If you are looking to pay your fees please see our guide to making a payment.

Additional costs

In addition to your tuition fees, you'll be responsible for any additional costs associated with your course, such as buying stationery and paying for photocopying. You can find out more about what you need to budget for on our study costs page.

There may also be specific additional costs associated with your programme. This can include things like paying for field trips or specialist materials for your assignments. Please check the programme specification for more information.

Funding opportunities

Find out more about postgraduate fees and explore funding opportunities. If you're applying for funding, you may be subject to an application deadline.

How to apply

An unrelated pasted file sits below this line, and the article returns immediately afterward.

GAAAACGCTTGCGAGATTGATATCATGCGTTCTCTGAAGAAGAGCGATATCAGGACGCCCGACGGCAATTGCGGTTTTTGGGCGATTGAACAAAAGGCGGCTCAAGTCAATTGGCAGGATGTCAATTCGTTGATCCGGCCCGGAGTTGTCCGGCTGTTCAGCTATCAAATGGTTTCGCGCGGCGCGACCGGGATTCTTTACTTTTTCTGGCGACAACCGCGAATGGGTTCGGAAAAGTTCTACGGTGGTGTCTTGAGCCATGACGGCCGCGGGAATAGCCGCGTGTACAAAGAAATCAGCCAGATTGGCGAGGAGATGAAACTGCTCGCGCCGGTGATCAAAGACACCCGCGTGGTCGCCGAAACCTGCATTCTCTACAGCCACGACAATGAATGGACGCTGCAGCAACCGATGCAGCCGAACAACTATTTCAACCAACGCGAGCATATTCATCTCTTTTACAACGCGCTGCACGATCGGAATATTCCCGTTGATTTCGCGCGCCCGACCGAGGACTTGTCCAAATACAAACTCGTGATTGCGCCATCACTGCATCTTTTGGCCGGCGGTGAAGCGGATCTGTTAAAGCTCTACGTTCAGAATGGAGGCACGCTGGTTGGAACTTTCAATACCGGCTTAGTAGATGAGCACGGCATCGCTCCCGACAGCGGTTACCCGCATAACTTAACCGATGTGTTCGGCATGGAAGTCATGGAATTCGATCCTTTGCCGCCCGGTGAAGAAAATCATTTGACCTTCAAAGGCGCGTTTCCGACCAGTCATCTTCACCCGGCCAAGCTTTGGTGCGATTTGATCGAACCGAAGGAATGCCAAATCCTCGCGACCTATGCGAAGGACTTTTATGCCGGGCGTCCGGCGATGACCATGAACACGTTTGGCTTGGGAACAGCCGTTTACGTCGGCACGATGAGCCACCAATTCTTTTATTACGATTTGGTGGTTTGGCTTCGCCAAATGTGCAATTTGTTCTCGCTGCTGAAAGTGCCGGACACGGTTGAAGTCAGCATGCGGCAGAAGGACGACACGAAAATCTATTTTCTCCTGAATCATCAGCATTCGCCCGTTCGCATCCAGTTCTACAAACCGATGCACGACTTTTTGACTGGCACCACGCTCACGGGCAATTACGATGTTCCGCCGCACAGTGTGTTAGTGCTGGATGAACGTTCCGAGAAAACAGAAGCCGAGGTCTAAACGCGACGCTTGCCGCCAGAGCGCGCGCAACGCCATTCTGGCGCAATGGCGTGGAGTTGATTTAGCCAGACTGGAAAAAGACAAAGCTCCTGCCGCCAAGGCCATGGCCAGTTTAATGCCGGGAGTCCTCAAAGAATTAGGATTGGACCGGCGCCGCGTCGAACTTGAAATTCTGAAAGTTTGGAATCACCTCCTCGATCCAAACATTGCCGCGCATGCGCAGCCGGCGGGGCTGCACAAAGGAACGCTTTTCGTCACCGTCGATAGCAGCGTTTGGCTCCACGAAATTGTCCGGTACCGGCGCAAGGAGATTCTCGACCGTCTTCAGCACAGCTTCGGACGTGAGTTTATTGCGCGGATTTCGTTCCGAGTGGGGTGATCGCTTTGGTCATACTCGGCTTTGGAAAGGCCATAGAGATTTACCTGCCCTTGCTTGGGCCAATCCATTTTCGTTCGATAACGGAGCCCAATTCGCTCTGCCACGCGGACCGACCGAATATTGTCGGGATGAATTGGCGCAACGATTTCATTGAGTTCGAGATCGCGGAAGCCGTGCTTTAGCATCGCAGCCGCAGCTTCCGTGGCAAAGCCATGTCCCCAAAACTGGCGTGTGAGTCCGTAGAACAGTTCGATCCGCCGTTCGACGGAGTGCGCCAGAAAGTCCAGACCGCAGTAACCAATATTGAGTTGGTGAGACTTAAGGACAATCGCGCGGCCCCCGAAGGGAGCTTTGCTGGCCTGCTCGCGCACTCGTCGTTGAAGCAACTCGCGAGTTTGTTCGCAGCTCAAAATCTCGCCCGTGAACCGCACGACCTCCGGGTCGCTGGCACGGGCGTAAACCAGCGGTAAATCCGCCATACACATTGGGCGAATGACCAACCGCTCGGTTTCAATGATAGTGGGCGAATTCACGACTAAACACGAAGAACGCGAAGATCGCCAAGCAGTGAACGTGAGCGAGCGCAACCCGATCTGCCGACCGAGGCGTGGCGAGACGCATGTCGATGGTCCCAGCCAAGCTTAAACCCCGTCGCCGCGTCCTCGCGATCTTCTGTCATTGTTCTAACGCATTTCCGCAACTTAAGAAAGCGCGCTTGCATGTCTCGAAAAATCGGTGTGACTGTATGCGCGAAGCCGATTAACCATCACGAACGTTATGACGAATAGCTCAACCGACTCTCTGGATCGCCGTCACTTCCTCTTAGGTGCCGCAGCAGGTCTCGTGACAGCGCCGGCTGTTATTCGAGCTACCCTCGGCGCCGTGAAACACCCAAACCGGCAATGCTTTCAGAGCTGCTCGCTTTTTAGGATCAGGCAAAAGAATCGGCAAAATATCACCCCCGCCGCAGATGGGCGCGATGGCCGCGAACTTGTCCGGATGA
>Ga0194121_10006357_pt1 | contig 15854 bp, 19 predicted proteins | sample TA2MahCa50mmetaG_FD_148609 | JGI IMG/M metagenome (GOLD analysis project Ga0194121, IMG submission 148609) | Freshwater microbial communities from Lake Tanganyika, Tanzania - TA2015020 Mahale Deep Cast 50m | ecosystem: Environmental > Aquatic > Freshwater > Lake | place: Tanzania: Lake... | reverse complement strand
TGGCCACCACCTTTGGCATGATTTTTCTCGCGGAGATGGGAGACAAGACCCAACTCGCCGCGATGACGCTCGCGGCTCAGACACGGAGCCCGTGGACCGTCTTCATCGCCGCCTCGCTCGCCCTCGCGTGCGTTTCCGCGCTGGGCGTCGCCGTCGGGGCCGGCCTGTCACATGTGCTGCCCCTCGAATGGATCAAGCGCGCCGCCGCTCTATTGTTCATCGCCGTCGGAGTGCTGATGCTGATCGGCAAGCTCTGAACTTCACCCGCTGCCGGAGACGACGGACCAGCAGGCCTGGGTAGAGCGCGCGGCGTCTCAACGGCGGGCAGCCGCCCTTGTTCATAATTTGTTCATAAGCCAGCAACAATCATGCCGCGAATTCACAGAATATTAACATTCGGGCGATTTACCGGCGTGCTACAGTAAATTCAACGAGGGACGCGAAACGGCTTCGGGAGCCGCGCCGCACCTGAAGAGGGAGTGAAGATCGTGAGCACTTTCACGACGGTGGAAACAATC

You apply directly to Goldsmiths using our online application system. 

Before submitting your application you’ll need to have:

  • Details of your academic qualifications
  • The email address of your referee who we can request a reference from, or alternatively a copy of your academic reference
  • Copies of your educational transcripts or certificates
  • personal statement – this can either be uploaded as a Word Document or PDF, or completed online. Please see our guidance on writing a postgraduate statement

You'll be able to save your progress at any point and return to your application by logging in using your username/email and password.

When to apply

We accept applications from October for students wanting to start the following September.